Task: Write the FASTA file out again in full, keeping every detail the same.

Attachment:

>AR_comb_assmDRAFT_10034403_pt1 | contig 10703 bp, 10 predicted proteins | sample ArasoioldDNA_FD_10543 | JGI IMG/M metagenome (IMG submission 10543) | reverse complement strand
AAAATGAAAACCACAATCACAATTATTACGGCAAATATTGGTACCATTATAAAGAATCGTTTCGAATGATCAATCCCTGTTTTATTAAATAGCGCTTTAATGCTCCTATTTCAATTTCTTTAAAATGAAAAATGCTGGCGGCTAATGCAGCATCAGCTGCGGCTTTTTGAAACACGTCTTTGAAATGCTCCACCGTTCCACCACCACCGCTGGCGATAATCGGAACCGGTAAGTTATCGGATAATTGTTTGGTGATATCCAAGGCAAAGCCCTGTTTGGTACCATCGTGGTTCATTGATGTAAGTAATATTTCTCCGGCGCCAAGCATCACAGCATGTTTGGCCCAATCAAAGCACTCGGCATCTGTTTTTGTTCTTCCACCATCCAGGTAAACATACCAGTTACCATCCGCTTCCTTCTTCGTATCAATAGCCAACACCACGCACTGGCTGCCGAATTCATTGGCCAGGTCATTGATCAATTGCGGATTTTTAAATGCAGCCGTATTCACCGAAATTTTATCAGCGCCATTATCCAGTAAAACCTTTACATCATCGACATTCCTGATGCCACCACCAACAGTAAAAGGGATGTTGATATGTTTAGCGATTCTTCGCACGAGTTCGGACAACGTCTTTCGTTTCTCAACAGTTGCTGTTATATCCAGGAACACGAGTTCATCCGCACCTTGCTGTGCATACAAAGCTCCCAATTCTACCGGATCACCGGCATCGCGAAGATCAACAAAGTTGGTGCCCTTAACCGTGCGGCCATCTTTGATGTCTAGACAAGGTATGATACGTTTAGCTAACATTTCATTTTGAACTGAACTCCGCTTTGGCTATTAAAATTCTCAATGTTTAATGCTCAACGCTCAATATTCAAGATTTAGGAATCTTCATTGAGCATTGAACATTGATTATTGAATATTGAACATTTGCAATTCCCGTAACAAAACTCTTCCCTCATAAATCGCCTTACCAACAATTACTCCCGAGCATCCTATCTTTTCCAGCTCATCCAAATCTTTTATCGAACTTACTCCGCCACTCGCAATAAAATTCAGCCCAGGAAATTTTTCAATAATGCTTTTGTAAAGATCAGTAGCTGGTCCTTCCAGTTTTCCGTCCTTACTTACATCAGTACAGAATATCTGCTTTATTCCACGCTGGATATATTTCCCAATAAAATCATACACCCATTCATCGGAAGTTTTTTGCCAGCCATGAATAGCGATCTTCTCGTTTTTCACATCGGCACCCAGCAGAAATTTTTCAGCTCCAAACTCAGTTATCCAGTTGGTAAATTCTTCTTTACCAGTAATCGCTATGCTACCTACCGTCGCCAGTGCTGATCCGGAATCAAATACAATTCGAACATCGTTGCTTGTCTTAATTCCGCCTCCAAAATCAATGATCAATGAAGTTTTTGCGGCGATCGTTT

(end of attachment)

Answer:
>AR_comb_assmDRAFT_10034403_pt1 | contig 10703 bp, 10 predicted proteins | sample ArasoioldDNA_FD_10543 | JGI IMG/M metagenome (IMG submission 10543) | reverse complement strand
AAAATGAAAACCACAATCACAATTATTACGGCAAATATTGGTACCATTATAAAGAATCGTTTCGAATGATCAATCCCTGTTTTATTAAATAGCGCTTTAATGCTCCTATTTCAATTTCTTTAAAATGAAAAATGCTGGCGGCTAATGCAGCATCAGCTGCGGCTTTTTGAAACACGTCTTTGAAATGCTCCACCGTTCCACCACCACCGCTGGCGATAATCGGAACCGGTAAGTTATCGGATAATTGTTTGGTGATATCCAAGGCAAAGCCCTGTTTGGTACCATCGTGGTTCATTGATGTAAGTAATATTTCTCCGGCGCCAAGCATCACAGCATGTTTGGCCCAATCAAAGCACTCGGCATCTGTTTTTGTTCTTCCACCATCCAGGTAAACATACCAGTTACCATCCGCTTCCTTCTTCGTATCAATAGCCAACACCACGCACTGGCTGCCGAATTCATTGGCCAGGTCATTGATCAATTGCGGATTTTTAAATGCAGCCGTATTCACCGAAATTTTATCAGCGCCATTATCCAGTAAAACCTTTACATCATCGACATTCCTGATGCCACCACCAACAGTAAAAGGGATGTTGATATGTTTAGCGATTCTTCGCACGAGTTCGGACAACGTCTTTCGTTTCTCAACAGTTGCTGTTATATCCAGGAACACGAGTTCATCCGCACCTTGCTGTGCATACAAAGCTCCCAATTCTACCGGATCACCGGCATCGCGAAGATCAACAAAGTTGGTGCCCTTAACCGTGCGGCCATCTTTGATGTCTAGACAAGGTATGATACGTTTAGCTAACATTTCATTTTGAACTGAACTCCGCTTTGGCTATTAAAATTCTCAATGTTTAATGCTCAACGCTCAATATTCAAGATTTAGGAATCTTCATTGAGCATTGAACATTGATTATTGAATATTGAACATTTGCAATTCCCGTAACAAAACTCTTCCCTCATAAATCGCCTTACCAACAATTACTCCCGAGCATCCTATCTTTTCCAGCTCATCCAAATCTTTTATCGAACTTACTCCGCCACTCGCAATAAAATTCAGCCCAGGAAATTTTTCAATAATGCTTTTGTAAAGATCAGTAGCTGGTCCTTCCAGTTTTCCGTCCTTACTTACATCAGTACAGAATATCTGCTTTATTCCACGCTGGATATATTTCCCAATAAAATCATACACCCATTCATCGGAAGTTTTTTGCCAGCCATGAATAGCGATCTTCTCGTTTTTCACATCGGCACCCAGCAGAAATTTTTCAGCTCCAAACTCAGTTATCCAGTTGGTAAATTCTTCTTTACCAGTAATCGCTATGCTACCTACCGTCGCCAGTGCTGATCCGGAATCAAATACAATTCGAACATCGTTGCTTGTCTTAATTCCGCCTCCAAAATCAATGATCAATGAAGTTTTTGCGGCGATCGTTT